Status Report

NASA MEPAG Special Regions Science Analysis Group Findings April 13, 2006

By SpaceRef Editor
April 13, 2006
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NASA MEPAG Special Regions Science Analysis Group Findings April 13, 2006

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1a. “Special Regions”–History and the Current Problem

In 2002, COSPAR introduced the term “special region” as a part of Mars planetary protection policy. Prior to 2002, planetary protection related requirements for spacecraft going to the martian surface consisted of two categories that were distinguished by the purpose of the mission:

  • IVa. Landers without extant life detection investigations
  • IVb. Landers with extant life detection investigations.

However, by 2002 exploration results (primarily from the MGS orbiter, and soon after confirmed by Mars Odyssey) strongly suggested that some parts of Mars might be more likely than others to attract interest for extant life investigations and potentially be more vulnerable to the effects of Earth-sourced biological contamination. This led to the introduction of the concept of “special regions,” which are environments on Mars that need a high degree of protection independent of the mission purpose.

In April 2002, a COSPAR planetary protection workshop formulated a draft definition of “special region” and proposed that a new mission categorization, Category IVc, be established for missions that come (or might come) into contact with them. This proposal was presented to COSPAR at its 2002 meeting, and was formally adopted shortly afterwards ( NASA followed up by incorporating the special regions concept into its policy by means of modification of NASA Procedural Requirements 8020.12C Planetary Protection Provisions for Robotic Extraterrestrial Missions, which was issued in 2005.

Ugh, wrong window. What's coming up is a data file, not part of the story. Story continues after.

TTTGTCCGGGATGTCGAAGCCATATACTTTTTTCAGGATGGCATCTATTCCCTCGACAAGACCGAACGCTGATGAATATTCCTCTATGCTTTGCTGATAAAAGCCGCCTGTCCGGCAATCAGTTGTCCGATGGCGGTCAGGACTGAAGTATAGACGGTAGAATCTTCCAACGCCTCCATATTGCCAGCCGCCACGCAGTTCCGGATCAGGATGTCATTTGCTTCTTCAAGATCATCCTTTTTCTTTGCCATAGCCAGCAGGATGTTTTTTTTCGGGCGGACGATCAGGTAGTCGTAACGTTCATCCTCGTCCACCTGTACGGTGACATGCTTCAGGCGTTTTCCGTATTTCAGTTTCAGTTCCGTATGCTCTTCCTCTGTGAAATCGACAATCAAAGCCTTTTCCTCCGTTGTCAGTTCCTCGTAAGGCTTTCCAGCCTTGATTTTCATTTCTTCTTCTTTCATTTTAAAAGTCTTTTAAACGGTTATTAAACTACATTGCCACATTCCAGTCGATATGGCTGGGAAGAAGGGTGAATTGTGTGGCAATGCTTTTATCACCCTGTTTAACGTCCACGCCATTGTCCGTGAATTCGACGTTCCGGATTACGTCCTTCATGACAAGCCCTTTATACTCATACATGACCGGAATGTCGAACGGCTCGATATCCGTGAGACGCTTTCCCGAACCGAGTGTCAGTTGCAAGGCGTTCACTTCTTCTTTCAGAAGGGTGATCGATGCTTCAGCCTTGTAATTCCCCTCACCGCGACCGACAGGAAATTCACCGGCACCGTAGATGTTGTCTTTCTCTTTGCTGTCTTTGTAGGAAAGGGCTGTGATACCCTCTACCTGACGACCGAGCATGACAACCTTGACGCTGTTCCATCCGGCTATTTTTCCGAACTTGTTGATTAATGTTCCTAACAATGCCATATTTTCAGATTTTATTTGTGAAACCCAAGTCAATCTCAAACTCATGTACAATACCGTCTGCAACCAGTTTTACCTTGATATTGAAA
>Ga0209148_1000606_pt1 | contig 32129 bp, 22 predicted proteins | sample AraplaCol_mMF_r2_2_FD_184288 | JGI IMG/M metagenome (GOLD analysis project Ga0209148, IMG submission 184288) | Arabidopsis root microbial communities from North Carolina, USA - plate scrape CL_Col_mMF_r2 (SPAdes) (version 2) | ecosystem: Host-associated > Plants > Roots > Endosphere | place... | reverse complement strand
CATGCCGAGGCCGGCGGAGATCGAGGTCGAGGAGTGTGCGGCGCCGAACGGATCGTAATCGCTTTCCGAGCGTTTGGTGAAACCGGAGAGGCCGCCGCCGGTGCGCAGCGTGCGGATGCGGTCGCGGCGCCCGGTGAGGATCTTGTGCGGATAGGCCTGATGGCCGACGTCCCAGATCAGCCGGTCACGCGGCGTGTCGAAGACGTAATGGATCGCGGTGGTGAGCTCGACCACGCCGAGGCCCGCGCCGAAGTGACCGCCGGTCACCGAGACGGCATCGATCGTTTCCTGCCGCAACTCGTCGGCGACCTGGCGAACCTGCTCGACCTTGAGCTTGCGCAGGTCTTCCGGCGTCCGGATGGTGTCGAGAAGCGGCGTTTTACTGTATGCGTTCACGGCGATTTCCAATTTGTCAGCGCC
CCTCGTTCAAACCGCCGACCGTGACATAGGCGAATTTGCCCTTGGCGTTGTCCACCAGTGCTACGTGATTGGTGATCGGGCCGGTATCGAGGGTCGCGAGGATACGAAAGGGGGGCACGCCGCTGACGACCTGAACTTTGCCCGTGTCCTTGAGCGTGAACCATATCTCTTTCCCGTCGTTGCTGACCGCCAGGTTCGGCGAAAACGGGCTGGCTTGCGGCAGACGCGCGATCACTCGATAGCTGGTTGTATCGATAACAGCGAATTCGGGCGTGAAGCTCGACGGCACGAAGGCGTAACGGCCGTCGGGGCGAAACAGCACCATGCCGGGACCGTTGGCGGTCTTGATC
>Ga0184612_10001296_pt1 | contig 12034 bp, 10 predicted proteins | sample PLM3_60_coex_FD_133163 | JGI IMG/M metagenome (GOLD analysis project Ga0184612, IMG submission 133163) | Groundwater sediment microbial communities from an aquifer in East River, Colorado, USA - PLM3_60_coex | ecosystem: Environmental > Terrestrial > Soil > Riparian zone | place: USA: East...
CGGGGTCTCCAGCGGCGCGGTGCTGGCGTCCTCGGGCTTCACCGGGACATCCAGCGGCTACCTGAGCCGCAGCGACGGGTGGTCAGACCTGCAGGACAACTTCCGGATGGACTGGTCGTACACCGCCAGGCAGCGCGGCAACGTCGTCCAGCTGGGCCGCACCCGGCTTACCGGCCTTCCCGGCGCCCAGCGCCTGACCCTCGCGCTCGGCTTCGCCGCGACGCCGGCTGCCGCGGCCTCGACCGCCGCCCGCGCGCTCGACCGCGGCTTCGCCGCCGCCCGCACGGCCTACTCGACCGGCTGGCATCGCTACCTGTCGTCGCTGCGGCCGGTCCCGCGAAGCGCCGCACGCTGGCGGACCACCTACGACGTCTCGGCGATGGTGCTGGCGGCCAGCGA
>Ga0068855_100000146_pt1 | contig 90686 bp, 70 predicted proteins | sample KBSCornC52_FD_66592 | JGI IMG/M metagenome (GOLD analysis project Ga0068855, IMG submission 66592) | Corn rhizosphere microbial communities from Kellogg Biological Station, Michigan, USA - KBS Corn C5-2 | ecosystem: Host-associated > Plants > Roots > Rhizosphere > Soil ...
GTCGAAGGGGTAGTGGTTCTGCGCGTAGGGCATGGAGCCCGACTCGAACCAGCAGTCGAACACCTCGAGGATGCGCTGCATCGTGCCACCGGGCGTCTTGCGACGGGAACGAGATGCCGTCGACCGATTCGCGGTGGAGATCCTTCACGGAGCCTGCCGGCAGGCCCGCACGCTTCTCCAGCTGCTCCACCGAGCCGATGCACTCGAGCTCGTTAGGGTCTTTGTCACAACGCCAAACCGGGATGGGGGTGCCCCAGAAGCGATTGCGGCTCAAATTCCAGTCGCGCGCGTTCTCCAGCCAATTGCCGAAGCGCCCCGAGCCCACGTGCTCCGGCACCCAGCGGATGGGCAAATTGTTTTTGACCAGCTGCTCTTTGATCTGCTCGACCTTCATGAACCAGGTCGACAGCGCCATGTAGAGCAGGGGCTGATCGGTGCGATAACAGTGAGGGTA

In 2005, an NRC committee (referred to as NRC PREVCOM) completed a NASA-requested detailed 2-year study entitled Preventing the Forward Contamination of Mars (NRC, 2006). In their analysis of “special regions,” NRC PREVCOM found that in using the current special region definition, “there is at this time insufficient data to distinguish with confidence “special regions” from regions that are not special.” They also raised an important issue of scale—”Mars exhibits significant horizontal and spatial diversity on km to cm spatial scales,” but some of the relevant observational data have a spatial resolution no better than ~3×105 km2. NRC PREVCOM recommended an interim policy in which all of Mars is considered a “special region.”

For further information on planetary protection policy and history related to Mars, the interested reader is referred to excellent recent reviews by DeVincenzi et al. (1998) and NRC (2006).

1b. This study

Purpose. At the November 2005 MEPAG meeting, NASA requested that MEPAG prepare a community-based analysis of the definition of “special region,” and if possible, propose clarifications that make the definition more useful for mission planning and PP implementation. MEPAG in turn chartered the Special Regions Science Analysis Group (SR-SAG) and gave it the following assignment:

  • Propose, if it is possible to reach consensus, a quantitative clarification of the definition of “special region” that can be used in a practical way to distinguish between regions on Mars that are “special,” “non-special,” and “uncertain.”
  • Prepare a preliminary analysis, in text form, of the kinds of martian environments that should be considered “special” and “non-special.” If possible, also represent this in map form.

Methodology. The SR-SAG consisted of 27 members with scientific backgrounds in various aspects of microbial survival, physics, geology, and planetary protection. The group included three members who also served as part of NRC PREVCOM. The SAG met by means of weekly teleconferences (with several sub-groups working in parallel) in December 2005 and January 2006, along with extensive e-mail exchange. From February 6-8, a three-day Special Regions Workshop was held in Long Beach, CA to integrate results.

SpaceRef staff editor.